Members have been concerned about some of the issues that have emerged regarding the efficiency of the student accommodation portal of NSFAS. Members want NSFAS to ensure that this portal is efficient. Members also wanted to be briefed on the research used to determine the R45 000 cap. This information was requested from NSFAS but did not seem to have been sent. Members also wanted to be briefed on the payment of allowances to institutions. Engagements with Universities SA (USAf), the South African Union of Students (SAUS), SATVETSA, THE South African Public Colleges Organisation (SAPCO) and the Dept of Higher Education and Training (DHET) have occurred in the context of developments that have brought instability to the sector. Members need to know if allowances have been paid to institutions and how the appeal process unfolds. Lastly, Members asked for information regarding leasing new NSFAS premises. A written report was received from NSFAS on this. Today’s engagement will cover all these areas with NSFAS.

The Committee’s programme included an international study tour. There had been delays in organising it but a consensus emerged between the Committee and DHET. The countries identified as providing the kind of information the Committee was interested in are Finland and Sweden. Members will be informed via email of what has been confirmed with these two countries. The Committee would also like to send Members to different locations across the globe to learn more about systems in other countries.

Dr Nkosinathi Sishi, Director-General, DHET, said that NSFAS was established in terms of its Act. It clearly defines its autonomy, among others. It is important to understand the relationship between NSFAS and DHET so that if any policy proposals are made, it is understood that NSFAS is a Departmental entity. Established governance processes must be followed to make amendments to its policies. It is the duty of DHET to ensure that good governance practices are established and maintained. If institutions make proposals to amend any NSFAS policies, this must be done with the understanding that even if the Minister agrees with the proposals, such proposals would still be subjected to the NSFAS governance processes. The cap is official policy. This policy was subjected to all the processes that are required. NSFAS has sent a communication to clarify that the policy is prospectively applied, eliminating one of the two issues that were a problem. This year, 11 of the 26 universities were concerned about the cap. This matter was discussed and of the 11 universities which were negatively affected, five institutions were affected more than the rest. When interventions are discussed, they must be understood as short-term, emergency measures so students are not left unattended. The Minister is concerned about the welfare of all students, especially those from poor backgrounds.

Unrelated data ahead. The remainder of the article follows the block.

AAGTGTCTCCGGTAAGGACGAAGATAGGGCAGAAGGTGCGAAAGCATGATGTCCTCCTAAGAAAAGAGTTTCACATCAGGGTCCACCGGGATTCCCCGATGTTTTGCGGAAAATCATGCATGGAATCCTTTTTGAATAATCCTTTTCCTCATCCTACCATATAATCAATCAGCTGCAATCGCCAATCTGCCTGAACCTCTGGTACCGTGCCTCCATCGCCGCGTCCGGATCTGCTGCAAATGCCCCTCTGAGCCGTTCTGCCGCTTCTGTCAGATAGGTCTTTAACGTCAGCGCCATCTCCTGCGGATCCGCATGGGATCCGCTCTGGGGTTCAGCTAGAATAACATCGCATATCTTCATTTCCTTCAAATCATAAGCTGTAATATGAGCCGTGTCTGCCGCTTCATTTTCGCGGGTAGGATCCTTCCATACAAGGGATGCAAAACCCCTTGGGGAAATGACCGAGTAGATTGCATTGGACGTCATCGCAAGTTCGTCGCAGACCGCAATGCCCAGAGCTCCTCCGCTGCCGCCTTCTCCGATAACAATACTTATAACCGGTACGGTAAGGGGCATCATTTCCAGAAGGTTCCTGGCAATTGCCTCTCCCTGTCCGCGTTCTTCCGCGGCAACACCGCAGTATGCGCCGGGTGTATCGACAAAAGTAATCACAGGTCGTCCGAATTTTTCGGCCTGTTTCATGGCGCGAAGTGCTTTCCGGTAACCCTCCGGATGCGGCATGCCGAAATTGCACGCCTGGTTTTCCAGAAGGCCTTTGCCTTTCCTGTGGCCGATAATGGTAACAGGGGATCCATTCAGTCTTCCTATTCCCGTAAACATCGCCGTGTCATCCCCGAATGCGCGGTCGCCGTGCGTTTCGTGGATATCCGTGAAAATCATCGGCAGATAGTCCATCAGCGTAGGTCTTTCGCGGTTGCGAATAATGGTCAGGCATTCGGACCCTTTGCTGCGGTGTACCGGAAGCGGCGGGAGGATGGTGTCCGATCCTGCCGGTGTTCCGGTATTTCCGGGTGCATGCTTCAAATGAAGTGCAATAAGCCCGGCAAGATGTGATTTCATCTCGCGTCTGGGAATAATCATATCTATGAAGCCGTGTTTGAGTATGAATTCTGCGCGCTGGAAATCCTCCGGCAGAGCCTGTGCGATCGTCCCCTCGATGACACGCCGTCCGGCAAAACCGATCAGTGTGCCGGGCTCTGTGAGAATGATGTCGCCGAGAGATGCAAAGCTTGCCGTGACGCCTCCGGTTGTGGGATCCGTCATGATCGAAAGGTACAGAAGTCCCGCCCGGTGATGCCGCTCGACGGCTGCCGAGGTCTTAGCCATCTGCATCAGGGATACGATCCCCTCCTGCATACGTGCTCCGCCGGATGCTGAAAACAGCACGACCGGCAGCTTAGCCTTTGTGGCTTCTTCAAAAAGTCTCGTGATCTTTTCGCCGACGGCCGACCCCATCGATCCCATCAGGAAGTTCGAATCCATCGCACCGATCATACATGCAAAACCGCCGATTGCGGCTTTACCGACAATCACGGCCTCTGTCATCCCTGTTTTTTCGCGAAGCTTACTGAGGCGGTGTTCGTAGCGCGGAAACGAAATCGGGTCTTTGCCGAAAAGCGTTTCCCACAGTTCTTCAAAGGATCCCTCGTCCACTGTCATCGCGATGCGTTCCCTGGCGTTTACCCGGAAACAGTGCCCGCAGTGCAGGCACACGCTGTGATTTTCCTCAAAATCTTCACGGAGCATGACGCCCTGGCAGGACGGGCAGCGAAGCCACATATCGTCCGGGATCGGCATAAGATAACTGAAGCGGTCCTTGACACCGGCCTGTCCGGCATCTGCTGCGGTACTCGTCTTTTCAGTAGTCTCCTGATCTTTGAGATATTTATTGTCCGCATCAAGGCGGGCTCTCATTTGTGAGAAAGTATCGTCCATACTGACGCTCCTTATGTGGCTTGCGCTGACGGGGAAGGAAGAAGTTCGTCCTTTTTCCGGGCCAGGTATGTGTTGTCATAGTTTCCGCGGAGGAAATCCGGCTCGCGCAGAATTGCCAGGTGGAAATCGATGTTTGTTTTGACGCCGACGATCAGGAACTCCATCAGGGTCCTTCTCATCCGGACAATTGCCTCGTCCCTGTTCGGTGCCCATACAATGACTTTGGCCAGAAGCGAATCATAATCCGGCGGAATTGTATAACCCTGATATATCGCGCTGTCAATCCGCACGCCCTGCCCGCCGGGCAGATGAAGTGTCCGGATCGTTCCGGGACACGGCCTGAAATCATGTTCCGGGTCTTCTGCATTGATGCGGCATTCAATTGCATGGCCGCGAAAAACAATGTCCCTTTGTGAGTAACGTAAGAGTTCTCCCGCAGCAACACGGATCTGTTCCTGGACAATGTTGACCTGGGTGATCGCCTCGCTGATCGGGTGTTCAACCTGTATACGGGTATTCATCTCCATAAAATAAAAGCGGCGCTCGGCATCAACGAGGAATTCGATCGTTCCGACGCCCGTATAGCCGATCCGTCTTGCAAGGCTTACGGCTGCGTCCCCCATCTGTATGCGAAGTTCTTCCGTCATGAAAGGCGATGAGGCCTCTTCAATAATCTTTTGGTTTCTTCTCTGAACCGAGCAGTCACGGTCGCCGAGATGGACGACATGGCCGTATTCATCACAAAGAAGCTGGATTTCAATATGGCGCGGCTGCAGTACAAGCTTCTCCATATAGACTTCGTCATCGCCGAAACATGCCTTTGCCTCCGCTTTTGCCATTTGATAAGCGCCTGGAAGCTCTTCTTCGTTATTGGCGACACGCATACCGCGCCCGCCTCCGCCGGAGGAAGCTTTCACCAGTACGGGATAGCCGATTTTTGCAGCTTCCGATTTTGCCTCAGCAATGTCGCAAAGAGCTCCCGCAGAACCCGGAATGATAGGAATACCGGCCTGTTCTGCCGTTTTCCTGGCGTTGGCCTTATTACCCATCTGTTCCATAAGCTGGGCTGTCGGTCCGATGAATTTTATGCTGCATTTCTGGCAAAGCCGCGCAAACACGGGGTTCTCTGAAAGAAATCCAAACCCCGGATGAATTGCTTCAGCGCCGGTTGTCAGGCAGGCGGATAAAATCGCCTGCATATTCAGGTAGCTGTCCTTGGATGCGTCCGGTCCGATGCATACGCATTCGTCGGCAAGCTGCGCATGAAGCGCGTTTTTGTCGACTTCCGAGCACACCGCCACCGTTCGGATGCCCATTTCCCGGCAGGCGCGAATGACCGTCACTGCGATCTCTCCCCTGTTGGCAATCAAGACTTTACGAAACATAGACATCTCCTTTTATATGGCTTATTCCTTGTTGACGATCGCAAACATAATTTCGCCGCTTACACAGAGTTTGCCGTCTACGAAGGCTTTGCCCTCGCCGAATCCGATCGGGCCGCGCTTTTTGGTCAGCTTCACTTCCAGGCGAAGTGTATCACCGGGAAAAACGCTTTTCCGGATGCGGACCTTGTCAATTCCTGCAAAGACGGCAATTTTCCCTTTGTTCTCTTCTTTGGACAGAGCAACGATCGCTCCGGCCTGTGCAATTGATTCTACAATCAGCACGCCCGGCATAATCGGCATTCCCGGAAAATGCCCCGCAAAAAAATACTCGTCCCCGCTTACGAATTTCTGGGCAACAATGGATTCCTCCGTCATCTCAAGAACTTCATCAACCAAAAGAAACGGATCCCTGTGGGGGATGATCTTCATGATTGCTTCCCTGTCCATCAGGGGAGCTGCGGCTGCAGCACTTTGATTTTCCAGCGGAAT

Due to loadshedding and connectivity problems, Dr Sishi had to interrupt his presentation and the NSFAS briefing was presented.

Briefing by National Student Financial Aid Scheme
Mr Andile Nongogo, Chief Executive, NSFAS, commenced with an apology for not having sent the information that the Committee requested in the last session. This information will be sent after the meeting.

Ms Nthuseng Mphahlele, Chief Operating Officer, NSFAS, informed Members that in determining the cap of R45,000, NSFAS had considered existing NSFAS data for accommodation claimed historically across all institutions, both universities and TVET colleges; recommendations from the Ministerial Task Team report; and available market data which looked at the generic student housing market. NSFAS was implementing the student accommodation cap for the first time, and identified that more work needed to be done to determine the relevant variables in line with the minimum norms and standards for student accommodation, and to determine the grading that would enable amounts to be paid by NSFAS above the cap. 

To assist institutions affected by the cap, NSFAS started engaging with the affected institutions to find solutions for funded students that could not be placed because of the cap.

NSFAS is fast-tracking the accreditation of accommodation providers and beds registered on the portal to place students. By 20 March, a total of 393 227 beds were registered by 20 751 service providers across the country. NSFAS appointed 38 accreditors who have been trained in the last month. 3027 beds were accredited between 13th and 17th of March. By the end of this week, there should be another 3 000 beds and more accredited.

As for the payment of allowances, for TVET colleges, two payment runs were already made based on the registration data received from the colleges. The students with no user profiles were subsequently paid by 18 March. NSFAS has since committed to pay weekly. The majority of students who were not paid were on account of late registration data submitted by institutions.

Upfront payments were made on 31 January 2023  to both Universities and TVET Colleges. Another upfront payment was made to Universities on 06 March 2023. This was paid as institutions were still finalising allowance allocations and claims based on the registration data. After concurrence by the Minister of the 10% increase in allowances, institutions have started to load registration data inclusive of this confirmed increase.

[See presentation on NSFAS accommodation and payment issues]